This blog title, extrapolated from quotes by Rabbi Hillel, (110 BCE – 10 CE) a famous Jewish religious leader, serves as the foundation of the Judeo-Christian belief in ethical reciprocity, or the “Golden Rule.” (You remember “Do unto others as you would have others do unto you.” Or some such…) Those words challenge us today to think about the cascading atrocities erupting across the globe and remind us that individually and collectively, we have a moral, ethical, human responsibility to one another. From the comfort of our homes, with the distance of miles and oceans, it’s all too easy to leave ‘it’ to the next guy. It is all too easy to relax in our easy chairs, sip coffee or wine, shake our heads and point our fingers and not think about the millions of refugees stumbling across countries looking for somewhere safe to live.
We grumble aloud, jump on our soap boxes, shout out easy, one-dimentional solutions and over-simplify enormously complex problems, boiling them down to a simple matter of right or wrong, do or don’t. After all, it’s way easier to over-simplify huge, big problems, like crime, violence, drugs, poverty, immigration or the Middle East than it is to take the time and energy to learn about and try to grasp the complexities. It takes years of study to appreciate the centuries-long history of oppression and conflict; to understand what motivates these fights over water and land, oil and power, freedom and slavery, tyranny and justice.
We are heartbroken by the violence in Paris, the slaughtered elephants in Africa, young girls kidnapped by Boka Haram, children murdered in schools, bombs exploding in the Boston Marathon, innocents shot in black churches and our hearts go out to the millions of Syrian refugees driven from their homes by homicidal maniacs rampaging through the Middle East. We blame their leaders and our leaders, the CIA and the French Police, we blame the Democrats or the Republicans and we blame the Muslims. We condemn them for their poverty, their lack of resources, we blame them because terrorists might hide in their midst. We speak in generalities, we over-state the facts, we overlay fact with feelings and we speak authoritatively with less than a smattering of actual information.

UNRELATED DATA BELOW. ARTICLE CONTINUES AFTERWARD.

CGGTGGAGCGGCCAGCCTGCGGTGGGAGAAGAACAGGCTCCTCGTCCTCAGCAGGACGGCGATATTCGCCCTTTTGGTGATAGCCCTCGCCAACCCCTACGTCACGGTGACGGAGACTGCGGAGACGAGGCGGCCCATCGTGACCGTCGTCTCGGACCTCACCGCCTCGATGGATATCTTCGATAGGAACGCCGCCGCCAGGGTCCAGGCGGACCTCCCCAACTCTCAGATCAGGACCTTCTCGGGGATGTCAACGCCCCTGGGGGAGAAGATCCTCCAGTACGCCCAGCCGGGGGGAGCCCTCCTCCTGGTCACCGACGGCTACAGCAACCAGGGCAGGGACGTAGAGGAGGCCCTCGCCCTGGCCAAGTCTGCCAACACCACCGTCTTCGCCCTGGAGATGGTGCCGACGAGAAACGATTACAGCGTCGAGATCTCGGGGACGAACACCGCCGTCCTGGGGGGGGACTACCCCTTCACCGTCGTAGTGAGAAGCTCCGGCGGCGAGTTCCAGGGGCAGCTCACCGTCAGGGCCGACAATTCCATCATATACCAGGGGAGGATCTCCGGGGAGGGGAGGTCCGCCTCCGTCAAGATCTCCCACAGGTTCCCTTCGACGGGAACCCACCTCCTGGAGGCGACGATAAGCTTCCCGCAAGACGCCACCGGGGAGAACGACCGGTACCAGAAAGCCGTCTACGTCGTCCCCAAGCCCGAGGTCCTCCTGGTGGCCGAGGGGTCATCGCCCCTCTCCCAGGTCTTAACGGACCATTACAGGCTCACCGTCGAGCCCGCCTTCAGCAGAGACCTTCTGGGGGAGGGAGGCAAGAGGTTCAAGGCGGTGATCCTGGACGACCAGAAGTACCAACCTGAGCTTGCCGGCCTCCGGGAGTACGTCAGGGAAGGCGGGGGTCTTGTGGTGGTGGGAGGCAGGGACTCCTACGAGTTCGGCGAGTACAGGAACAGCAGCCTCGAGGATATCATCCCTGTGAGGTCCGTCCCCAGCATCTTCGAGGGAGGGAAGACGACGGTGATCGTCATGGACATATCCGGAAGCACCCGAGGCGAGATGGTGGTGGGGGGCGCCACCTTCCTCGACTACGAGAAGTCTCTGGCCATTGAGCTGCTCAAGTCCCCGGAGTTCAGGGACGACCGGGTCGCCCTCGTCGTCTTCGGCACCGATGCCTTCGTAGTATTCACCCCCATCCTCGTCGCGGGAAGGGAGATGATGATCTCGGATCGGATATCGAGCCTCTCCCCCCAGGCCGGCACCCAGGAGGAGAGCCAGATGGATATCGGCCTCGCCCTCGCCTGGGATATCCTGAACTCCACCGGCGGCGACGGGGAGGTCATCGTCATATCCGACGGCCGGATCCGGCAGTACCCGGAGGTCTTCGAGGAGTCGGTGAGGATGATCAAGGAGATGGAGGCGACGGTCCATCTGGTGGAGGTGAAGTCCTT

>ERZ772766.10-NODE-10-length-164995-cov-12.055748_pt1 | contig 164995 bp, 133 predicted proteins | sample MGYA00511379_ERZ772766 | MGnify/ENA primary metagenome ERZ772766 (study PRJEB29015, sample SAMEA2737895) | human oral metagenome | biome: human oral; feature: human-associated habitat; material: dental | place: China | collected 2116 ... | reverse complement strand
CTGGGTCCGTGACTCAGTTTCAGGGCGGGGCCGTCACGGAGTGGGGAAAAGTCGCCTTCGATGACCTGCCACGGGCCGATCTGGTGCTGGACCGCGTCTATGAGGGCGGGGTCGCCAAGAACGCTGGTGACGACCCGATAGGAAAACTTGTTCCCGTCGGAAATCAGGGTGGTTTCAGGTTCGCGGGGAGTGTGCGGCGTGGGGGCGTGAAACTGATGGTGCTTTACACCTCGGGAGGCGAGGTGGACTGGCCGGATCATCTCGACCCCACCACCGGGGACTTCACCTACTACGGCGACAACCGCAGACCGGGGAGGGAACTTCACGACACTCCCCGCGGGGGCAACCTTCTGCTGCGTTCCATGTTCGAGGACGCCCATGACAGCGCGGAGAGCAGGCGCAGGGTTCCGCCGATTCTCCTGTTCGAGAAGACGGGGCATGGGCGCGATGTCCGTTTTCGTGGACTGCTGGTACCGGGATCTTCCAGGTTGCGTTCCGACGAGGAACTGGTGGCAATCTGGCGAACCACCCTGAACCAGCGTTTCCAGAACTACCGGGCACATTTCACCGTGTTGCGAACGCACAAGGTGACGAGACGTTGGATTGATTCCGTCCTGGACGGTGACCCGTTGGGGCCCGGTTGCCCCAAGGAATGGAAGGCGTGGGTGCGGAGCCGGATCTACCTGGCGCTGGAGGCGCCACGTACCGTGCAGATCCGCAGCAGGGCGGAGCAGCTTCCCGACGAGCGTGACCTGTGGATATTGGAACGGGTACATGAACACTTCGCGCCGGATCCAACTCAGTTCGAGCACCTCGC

The one thing we don’t do is hold ourselves accountable for our own narrow perspective, our lack of information or our inhumanity. We excuse ourselves because we are upset, because we are afraid. Afraid that the oceans will not protect us, that our borders are not ironclad, that those people over there won’t stay over there and that the worst violence since the Atilla the Hun could be upon us in an instant.
That’s reality, our current unsafe reality.
Our fears are neither unreasonable or irrational, but at the same time they don’t give us license to forget our basic human and national values. There are no easy solutions to any of this, but we can start by learning more about the things we fear. We can start by not jumping on the bandwagon because it displays the brightest streamers. We can start with our own personal, religious and national values. No, I’m not talking about those right wing Republican values, but more basic ones that sages, philosophers and great thinkers talked about.
I am reminded of a powerful, provocative poem written by Pastor Martin Niemöller (1892–1984) following the Nazis’ rise to power that addresses themes of persecution, guilt and responsibility.
Its text can be found in the United States Holocaust Memorial Museum:
First, they came for the Socialists, and I did not speak out—
Because I was not a Socialist.
Then, they came for the Trade Unionists, and I did not speak out—
Because I was not a Trade Unionist.
Then, they came for the Jews, and I did not speak out—
Because I was not a Jew.
Then, they came for me—and there was no one left to speak for me.
I say again, “If not me, then who? If not now, then when?”